Should Vancouver dump clothing donation bins?

Her name was Sveta. She was the 39-year-old woman whose tragic death took place just weeks ago as a result of getting stuck head first in the chute of a clothing bin stationed near West Point Grey Community Centre.

We know Sveta’s name because of a series of handwritten messages her devastated companion, Michael, left in a notebook set out by the community centre to memorialize her passing. The Vancouver Sun reported that Michael camped with Sveta nearby in a small tent, the scabs on his legs indicating a difficult life on the street.

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Sveta’s accidental death is one of several local fatalities in recent years resulting from people becoming stuck in the ubiquitous metal bins. Much more often, however, first responders are sent to rescue those who get an arm, neck, torso or their entire body trapped in the bin.

Some are calling to make the bins safer. I think we must ask whether the bins’ downsides outweigh the benefits.

Organizations such as Diabetes Canada, InclusionBC, Developmental Disabilities Association and even Vancouver Fire Fighters use the bins to fund charitable causes. Clothing and book donation bins are often owned by for-profit companies that license a charity’s name in exchange for partial proceeds from what is collected.

If you have one of these bins in your neighbourhood, you know them for the eyesore they quickly become. The bins are visited by those who scavenge the clothing and dump what they do not want on the ground beside it.

If the container is overflowing, count on finding bags of T-shirts, jeans, old socks — even furniture and mattresses —piled up beside it. The resulting mess around these bins triggers hundreds of 3-1-1 calls each year, for which taxpayers pick up the tab.

Items picked out of the bins do not only help clothe the needy. Unlicensed “pop-up” vendors will re-sell the clothes on a busy sidewalk. What does not sell is often thrown away. Take a look at the clothing articles dumped into the Grandview Cut near Commercial Drive.

The City of Burnaby has already chosen to ban these bins from public property. Richmond still has the bins, but with restrictions in place. Vancouver has dragged its feet on regulating them.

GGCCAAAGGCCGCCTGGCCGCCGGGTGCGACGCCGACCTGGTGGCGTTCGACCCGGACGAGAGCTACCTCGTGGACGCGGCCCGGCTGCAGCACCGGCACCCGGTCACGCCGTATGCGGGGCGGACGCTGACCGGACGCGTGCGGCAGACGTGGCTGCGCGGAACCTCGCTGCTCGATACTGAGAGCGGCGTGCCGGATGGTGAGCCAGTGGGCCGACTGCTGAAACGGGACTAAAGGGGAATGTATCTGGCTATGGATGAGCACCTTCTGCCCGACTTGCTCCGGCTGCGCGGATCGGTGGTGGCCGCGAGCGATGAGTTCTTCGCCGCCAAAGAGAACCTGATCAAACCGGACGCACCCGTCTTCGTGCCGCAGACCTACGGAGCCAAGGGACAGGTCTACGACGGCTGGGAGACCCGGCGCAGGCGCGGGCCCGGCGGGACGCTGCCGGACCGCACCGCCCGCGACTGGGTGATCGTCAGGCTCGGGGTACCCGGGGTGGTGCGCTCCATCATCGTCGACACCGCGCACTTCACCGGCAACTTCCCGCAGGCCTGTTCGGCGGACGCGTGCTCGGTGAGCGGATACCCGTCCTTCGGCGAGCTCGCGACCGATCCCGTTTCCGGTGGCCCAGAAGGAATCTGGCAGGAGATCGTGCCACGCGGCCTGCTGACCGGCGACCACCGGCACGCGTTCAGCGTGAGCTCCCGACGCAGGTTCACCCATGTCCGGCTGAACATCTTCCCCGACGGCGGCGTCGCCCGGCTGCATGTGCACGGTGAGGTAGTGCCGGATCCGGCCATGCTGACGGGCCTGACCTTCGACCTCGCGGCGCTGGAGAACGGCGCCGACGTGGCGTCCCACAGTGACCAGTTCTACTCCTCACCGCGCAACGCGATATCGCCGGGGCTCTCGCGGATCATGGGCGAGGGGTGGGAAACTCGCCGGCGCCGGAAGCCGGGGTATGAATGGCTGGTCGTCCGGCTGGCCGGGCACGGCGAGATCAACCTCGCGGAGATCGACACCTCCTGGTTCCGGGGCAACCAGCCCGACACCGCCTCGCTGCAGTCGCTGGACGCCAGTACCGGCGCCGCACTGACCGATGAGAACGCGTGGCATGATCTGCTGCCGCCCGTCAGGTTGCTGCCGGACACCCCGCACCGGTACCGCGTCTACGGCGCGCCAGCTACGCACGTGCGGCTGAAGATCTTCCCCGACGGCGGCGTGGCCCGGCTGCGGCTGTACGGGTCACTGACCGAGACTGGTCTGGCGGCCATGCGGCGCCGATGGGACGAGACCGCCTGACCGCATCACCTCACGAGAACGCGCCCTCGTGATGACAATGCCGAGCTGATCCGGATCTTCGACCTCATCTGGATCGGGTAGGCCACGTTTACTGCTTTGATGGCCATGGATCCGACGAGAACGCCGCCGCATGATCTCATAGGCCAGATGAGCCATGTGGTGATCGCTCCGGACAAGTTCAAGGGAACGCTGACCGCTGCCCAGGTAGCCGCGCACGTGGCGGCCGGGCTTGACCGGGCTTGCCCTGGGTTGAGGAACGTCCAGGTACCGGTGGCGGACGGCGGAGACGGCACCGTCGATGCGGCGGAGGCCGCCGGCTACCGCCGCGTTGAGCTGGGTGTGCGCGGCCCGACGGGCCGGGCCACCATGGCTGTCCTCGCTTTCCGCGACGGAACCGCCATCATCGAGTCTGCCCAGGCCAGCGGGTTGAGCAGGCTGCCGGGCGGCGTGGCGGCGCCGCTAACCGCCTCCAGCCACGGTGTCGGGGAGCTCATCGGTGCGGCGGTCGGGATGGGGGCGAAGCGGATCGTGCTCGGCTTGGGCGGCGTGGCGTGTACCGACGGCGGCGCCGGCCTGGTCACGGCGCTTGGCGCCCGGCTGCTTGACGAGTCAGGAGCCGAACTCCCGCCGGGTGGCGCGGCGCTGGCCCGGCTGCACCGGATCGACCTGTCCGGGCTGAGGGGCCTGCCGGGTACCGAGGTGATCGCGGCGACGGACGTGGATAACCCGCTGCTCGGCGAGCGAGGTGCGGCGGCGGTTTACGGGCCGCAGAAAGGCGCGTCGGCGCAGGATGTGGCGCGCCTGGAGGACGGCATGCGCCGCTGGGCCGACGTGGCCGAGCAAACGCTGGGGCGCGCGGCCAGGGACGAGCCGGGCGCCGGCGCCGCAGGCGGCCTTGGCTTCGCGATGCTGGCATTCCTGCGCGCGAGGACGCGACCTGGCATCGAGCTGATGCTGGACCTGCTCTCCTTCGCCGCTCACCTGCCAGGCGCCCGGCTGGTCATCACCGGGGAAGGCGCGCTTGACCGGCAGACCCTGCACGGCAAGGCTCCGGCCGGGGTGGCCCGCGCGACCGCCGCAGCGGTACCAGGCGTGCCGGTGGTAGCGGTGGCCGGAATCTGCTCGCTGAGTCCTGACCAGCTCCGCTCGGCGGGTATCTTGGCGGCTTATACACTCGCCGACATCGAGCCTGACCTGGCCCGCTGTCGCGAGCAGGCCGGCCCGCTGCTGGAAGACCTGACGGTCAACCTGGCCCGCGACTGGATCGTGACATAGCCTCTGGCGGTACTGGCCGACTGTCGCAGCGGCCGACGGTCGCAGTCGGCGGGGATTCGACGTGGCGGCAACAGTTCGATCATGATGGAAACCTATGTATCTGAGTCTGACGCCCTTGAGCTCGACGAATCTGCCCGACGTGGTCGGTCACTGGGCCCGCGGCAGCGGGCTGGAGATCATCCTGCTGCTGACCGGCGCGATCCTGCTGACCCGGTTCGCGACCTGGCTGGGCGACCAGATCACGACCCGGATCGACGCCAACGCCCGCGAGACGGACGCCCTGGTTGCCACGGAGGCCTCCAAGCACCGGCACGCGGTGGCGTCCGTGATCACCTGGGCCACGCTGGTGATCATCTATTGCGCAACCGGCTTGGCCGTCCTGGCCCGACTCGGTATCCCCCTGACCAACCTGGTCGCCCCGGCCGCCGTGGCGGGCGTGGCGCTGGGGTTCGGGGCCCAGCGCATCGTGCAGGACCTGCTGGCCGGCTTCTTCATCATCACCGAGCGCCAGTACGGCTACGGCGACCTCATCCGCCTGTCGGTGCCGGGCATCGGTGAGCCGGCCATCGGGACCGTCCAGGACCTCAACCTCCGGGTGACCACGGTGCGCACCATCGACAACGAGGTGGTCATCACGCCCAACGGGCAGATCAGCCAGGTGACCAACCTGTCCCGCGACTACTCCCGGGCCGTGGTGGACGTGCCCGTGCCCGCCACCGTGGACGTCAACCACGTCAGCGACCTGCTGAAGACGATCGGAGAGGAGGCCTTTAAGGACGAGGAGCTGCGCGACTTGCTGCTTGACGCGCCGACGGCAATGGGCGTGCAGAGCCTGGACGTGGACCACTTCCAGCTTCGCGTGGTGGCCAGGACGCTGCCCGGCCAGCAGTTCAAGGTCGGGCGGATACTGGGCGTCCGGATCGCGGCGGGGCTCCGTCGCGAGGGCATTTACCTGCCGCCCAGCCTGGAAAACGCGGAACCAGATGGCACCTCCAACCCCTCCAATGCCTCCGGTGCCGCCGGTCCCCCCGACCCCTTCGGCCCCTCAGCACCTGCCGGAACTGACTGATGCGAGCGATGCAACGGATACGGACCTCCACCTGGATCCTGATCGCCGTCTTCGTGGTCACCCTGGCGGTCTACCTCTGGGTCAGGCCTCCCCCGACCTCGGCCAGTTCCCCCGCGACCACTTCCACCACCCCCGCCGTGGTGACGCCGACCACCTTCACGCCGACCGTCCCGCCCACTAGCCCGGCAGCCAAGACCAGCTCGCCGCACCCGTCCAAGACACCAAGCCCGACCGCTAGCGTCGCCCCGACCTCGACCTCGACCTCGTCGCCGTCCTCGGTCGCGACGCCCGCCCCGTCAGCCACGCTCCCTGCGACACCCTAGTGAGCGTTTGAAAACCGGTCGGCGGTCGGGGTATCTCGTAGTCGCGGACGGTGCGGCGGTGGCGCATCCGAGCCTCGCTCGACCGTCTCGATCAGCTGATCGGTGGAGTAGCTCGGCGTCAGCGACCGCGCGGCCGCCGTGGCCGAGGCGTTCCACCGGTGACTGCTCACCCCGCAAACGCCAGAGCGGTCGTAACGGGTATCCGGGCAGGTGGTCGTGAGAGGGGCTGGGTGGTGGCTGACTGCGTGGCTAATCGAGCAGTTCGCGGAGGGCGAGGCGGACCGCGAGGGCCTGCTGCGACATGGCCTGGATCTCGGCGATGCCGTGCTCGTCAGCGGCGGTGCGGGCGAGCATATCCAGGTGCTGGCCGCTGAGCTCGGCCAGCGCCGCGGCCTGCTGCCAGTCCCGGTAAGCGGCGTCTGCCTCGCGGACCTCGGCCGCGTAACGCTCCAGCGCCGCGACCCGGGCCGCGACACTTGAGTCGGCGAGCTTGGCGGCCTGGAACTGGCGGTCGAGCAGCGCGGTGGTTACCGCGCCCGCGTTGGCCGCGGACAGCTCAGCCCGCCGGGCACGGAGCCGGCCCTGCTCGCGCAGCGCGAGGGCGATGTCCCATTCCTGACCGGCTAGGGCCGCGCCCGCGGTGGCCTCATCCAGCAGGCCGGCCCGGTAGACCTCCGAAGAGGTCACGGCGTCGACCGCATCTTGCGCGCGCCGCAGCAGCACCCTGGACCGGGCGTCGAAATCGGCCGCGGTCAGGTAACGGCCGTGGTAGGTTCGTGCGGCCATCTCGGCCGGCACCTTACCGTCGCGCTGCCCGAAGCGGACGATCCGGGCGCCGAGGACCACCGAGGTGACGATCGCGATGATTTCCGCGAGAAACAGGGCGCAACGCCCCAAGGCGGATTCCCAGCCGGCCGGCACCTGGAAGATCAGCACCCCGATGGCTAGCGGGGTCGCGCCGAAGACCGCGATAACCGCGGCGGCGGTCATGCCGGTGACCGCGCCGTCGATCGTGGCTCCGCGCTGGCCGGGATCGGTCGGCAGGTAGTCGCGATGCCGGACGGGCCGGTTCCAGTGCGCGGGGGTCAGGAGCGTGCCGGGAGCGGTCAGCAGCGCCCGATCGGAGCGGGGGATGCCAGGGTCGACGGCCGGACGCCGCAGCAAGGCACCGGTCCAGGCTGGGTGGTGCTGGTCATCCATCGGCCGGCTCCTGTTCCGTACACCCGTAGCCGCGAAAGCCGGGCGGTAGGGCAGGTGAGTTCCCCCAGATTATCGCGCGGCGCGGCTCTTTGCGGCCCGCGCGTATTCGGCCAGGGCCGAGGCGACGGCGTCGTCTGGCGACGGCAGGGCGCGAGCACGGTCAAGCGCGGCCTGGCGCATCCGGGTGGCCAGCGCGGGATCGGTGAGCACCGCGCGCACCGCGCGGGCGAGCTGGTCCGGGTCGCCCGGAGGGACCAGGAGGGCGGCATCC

According to a Metro Vancouver study, an average person in the region throws out an astounding 19 kilograms, or 42 pounds, of textiles every year. The bins have become a convenience for landfill operators who do not want to bear the cost of diverting textiles away from the waste stream.

It should be no surprise to our cities why so many articles of clothing are winding up in the dump — people are buying more stuff. Adjusting for inflation, replacing garments has never been more affordable than it is today.

There are multiple reports on the damage these receptacles are doing by allowing clothing articles to be collected, baled and delivered in shipping containers to far flung developing countries.

Textile industry watchdogs claim that cities in East Africa and Central America have especially felt the brunt of this clothing being dumped on them. The flood has helped to wipe out indigenous clothing manufacturers and the jobs that go with them. Much of the clothing winds up in landfills overseas.

The myth about textiles is that they can be easily recycled. In fact, reusing fabrics is costly and difficult, which is why only one per cent ever makes it into new articles of clothing. A slightly larger percentage finds its way into carpet padding or is shredded to make insulation products.

There are alternatives for donating clothing that do not pose a safety risk. Our household drops off clean clothes at a Salvation Army depot during business hours. However, only about 10 per cent of the clothing donated to these places is considered good enough to be resold in a retail store.

In light of Sveta’s death and many others, we should be thinking long and hard if these bins are a risk to public safety.

How the charities recoup lost revenue is another question. The practicalities of dealing with textiles in the waste stream is not something governments should outsource either.

Regardless of how you look at this issue, the status quo is not an option.


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